In the 1960s and 1970s, tourism began to emerge as Kenya's leading industry. Jomo Kenyatta, the president, generously offered a huge tract of land in this area to a European friend. This became the Taita Hills Wildlife Reserve and the Salt Lick Lodge. Hunting and killing of wild animals was criminalized, but little was done to protect the farmers from the animals. The result is that animals such as elephant and buffalo freely roam the lowlands destroying crops, uprooting fruit trees and endangering lives. The resulting insecurity keeps farmers from undertaking certain activities such as planting trees. It also means that large amounts of labor are required to guard crops, particularly at night.[6]

The 1970s was a period of land demarcation. Private ownership of land became the rule and land was consolidated to settle families on individual tracts. Families could no longer depend on small tracts (shambas) in several areas as they had in the past. Consolidation means that a family must now depend on one piece of land to meet its needs. If that piece fails, the family faces hunger. Cooperation between family members has been affected; as nuclear families and their private land has replaced extended families managing larger and more diverse pieces of cornrnunal land. Conflicts have arisen as some acquired land in the most productive areas while others were consolidated on their least productive lands. Environmental degradation has increased as people are forced to cultivate on marginal land and destroy areas of ecological importance.[6]

Infrastructure[edit]

There are three health centers in the location including Sagaighu, Bura Station(Ng'ambwa) and the Mission. The first two are government operated, while the latter is a private clinic run by the church. There is a police base near the Mission, and another outpost at the Chiefs camp. The predominant religion is Catholicism. but the Anglican Church has a small following and plans are underway for the construction of an Anglican church. There are many schools, primary, secondary, and a teacher's college. Bura Primary school has 272 students from pre-school to class eight.[6]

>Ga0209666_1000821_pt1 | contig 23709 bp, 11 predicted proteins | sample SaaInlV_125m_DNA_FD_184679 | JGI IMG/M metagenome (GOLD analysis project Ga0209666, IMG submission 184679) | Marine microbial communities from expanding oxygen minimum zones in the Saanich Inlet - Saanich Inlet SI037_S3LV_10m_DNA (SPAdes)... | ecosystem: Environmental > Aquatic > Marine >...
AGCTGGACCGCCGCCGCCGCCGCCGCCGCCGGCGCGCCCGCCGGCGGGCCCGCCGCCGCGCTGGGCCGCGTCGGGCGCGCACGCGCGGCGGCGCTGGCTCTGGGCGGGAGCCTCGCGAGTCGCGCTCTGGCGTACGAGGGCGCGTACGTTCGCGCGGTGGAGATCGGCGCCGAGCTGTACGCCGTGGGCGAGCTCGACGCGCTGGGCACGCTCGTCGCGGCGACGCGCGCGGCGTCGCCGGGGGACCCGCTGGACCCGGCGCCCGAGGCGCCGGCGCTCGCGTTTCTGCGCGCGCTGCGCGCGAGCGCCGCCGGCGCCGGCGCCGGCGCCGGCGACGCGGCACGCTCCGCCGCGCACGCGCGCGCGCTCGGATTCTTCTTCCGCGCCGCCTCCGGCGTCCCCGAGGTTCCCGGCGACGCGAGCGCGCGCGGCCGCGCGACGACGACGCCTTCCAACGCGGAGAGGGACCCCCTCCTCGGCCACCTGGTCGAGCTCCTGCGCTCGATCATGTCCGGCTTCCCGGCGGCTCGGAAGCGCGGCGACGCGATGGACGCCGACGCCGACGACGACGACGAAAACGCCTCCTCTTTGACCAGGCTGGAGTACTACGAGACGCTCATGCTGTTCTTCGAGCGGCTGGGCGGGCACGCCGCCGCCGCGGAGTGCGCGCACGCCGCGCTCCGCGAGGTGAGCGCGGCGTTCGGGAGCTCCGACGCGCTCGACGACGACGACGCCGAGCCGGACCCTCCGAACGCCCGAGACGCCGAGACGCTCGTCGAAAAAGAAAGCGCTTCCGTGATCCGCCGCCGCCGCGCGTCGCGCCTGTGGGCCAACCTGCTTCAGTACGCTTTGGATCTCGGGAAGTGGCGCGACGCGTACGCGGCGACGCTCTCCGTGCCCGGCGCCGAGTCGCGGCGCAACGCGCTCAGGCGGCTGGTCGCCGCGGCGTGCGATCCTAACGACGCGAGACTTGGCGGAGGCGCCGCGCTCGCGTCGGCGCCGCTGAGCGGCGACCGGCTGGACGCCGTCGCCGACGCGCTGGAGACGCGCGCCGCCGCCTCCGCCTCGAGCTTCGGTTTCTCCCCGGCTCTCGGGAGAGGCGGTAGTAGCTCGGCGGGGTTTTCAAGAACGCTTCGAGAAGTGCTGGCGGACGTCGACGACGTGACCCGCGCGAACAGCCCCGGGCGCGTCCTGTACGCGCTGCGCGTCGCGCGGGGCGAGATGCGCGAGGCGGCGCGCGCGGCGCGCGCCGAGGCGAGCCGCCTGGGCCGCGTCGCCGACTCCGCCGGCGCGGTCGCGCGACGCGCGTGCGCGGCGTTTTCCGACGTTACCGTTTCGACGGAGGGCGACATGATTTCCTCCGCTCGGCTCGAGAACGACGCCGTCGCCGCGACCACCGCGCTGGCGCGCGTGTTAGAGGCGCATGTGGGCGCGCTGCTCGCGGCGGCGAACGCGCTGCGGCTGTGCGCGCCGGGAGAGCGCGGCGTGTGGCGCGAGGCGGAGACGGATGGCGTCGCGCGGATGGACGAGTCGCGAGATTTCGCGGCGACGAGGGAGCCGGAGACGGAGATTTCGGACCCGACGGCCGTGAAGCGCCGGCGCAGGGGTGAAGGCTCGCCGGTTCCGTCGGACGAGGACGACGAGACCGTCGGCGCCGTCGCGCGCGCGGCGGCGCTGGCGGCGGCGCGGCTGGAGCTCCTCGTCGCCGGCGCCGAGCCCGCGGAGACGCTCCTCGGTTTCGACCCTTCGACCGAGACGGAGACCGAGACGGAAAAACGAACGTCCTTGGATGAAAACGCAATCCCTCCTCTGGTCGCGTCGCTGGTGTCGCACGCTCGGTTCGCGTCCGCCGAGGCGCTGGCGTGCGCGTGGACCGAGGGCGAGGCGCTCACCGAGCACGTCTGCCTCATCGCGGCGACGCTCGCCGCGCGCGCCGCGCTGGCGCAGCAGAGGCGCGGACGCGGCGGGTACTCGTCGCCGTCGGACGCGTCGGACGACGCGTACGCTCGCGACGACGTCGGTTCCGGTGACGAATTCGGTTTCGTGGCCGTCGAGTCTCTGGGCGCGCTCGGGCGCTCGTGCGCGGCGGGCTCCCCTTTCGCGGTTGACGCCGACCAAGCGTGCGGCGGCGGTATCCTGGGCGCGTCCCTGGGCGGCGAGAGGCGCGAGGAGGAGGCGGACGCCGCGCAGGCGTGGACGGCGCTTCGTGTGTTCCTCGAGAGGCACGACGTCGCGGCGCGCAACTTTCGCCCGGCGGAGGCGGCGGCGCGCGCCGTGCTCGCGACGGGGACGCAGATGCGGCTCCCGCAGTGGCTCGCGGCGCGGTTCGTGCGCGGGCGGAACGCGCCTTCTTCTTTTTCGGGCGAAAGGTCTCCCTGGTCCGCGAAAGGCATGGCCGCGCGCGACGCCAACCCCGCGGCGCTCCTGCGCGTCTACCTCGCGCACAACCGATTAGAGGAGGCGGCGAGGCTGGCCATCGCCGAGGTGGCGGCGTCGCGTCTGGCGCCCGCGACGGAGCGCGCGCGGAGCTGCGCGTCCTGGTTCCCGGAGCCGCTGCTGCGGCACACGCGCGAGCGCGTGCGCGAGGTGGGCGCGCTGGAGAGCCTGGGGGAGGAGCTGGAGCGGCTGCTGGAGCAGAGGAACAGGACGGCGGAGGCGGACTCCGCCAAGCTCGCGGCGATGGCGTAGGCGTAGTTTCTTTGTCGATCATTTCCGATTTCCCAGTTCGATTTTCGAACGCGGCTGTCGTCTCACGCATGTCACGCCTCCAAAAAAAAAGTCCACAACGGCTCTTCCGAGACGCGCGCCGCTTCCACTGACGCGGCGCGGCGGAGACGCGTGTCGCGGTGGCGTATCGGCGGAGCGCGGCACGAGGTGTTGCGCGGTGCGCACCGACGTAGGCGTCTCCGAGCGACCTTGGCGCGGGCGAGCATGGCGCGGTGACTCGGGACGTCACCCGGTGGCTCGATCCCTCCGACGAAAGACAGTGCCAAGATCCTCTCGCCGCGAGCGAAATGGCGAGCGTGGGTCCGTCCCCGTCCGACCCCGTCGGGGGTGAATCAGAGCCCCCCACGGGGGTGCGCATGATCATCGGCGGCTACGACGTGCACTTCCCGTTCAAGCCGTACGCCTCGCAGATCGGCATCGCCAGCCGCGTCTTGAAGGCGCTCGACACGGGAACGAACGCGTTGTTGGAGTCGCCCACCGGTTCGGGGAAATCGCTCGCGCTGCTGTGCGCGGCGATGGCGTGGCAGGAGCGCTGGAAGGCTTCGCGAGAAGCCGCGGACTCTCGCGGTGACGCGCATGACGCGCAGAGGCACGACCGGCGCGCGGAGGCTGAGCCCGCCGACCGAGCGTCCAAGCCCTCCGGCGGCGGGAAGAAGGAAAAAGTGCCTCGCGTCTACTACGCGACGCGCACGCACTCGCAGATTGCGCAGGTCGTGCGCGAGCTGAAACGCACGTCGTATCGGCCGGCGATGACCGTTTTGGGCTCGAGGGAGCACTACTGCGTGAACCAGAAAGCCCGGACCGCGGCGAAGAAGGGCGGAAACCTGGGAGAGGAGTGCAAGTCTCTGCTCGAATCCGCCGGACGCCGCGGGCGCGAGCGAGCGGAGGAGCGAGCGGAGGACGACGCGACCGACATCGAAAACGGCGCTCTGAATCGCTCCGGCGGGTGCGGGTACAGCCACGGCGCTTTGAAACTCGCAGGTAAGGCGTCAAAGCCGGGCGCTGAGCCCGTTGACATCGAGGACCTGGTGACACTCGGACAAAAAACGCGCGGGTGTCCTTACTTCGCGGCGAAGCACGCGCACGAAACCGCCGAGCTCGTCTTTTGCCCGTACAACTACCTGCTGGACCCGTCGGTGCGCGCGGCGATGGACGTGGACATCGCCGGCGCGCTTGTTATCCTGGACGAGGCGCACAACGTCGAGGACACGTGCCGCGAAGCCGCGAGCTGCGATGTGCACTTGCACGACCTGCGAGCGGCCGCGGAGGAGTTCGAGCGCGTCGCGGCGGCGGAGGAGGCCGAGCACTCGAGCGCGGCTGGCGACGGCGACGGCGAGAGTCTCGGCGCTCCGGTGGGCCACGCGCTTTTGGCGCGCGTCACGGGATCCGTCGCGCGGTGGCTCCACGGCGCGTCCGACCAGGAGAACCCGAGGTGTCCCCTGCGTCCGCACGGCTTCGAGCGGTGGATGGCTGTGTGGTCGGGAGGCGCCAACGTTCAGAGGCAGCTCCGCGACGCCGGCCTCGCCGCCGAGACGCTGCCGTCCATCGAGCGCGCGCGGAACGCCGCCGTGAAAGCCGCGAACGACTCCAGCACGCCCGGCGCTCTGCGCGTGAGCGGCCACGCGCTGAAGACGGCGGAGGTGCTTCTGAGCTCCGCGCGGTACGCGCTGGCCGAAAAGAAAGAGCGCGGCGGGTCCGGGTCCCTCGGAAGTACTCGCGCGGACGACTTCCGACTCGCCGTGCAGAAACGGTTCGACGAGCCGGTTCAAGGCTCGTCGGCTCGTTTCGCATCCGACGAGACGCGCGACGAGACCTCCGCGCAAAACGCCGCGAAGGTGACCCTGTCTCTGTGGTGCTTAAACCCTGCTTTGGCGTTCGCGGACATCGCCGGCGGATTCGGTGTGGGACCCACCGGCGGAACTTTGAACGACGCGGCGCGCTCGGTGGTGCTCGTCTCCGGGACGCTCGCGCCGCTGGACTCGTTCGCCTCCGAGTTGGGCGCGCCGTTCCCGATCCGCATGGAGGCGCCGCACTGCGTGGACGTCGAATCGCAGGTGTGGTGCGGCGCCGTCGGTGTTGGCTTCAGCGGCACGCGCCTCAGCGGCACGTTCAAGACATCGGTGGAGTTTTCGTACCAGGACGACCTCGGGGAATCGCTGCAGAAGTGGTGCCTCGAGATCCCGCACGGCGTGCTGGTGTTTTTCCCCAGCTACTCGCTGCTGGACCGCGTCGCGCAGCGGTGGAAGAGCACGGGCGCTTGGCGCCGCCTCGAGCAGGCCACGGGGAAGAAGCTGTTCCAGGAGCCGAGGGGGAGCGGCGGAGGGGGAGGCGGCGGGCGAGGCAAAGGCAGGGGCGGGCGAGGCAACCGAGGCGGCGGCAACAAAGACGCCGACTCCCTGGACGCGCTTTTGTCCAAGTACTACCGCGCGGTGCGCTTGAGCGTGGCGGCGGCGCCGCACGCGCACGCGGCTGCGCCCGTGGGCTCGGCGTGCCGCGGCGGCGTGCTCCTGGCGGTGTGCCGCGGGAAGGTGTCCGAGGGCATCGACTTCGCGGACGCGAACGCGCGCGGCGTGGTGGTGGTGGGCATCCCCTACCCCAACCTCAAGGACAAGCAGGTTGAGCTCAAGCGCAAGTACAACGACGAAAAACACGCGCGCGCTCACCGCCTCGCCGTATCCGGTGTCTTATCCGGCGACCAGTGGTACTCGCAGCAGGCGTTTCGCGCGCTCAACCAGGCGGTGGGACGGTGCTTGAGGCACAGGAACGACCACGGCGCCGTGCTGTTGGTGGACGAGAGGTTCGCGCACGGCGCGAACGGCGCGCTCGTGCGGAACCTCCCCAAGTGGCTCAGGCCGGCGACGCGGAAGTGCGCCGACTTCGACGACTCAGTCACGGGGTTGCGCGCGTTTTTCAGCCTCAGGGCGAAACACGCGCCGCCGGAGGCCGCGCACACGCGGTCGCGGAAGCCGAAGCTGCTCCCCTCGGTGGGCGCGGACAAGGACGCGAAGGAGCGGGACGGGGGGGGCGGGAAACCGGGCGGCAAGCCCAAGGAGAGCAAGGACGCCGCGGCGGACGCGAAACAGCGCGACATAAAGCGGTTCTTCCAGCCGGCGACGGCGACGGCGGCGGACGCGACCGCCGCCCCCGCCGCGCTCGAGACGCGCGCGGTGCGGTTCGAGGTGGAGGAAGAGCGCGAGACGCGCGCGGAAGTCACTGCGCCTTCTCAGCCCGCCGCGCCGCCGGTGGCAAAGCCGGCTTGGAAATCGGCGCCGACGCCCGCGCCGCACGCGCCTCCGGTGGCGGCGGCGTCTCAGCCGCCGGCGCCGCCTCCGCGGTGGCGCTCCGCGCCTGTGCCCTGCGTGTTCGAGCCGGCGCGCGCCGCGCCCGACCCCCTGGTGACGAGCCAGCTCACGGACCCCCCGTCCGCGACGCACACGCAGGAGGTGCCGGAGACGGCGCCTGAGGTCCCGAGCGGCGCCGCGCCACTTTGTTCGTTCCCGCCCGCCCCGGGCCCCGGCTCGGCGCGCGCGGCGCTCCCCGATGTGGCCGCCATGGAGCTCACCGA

Bura Location has many schools and other institutions. There are ten primary schools, three high schools, a vocational center for the disabled, a polytechnic school and a private teachers' training college. There are plans underway to construct another secondary school in the lower region.[6]

Bura is served by a station on the branch railway to Voi.[6]

See also[edit]

References[edit]

  1. ^ Globefeed.com (14 September 2016). "Distance between Mwatate, Taita-Taveta County, Kenya and Bura, Taita-Taveta County, Kenya". Globefeed.com. Retrieved 14 September 2016. 
  2. ^ Globefeed.com (14 September 2016). "Distance between Voi, Taita-Taveta County, Kenya and Bura, Taita-Taveta County, Kenya". Globefeed.com. Retrieved 14 September 2016. 
  3. ^ Globefeed.com (14 September 2016). "Distance between Nairobi, Nairobi County, Kenya and Bura, Taita-Taveta County, Kenya". Globefeed.com. Retrieved 14 September 2016. 
  4. ^ Globefeed.com (14 September 2016). "Distance between Mombasa, Mombasa County, Kenya and Bura, Taita-Taveta County, Kenya". Globefeed.com. Retrieved 14 September 2016. 
  5. ^ Google (14 September 2016). "Location of Bura, Taita-Taveta County, Kenya" (Map). Google Maps. Google. Retrieved 14 September 2016. 
  6. ^ a b c d e f g h i j Newburyport/Bura Alliance (14 September 2016). "About Bura, Taita-Taveta County, Kenya". Masskenya.org. Retrieved 14 September 2016. 

External links[edit]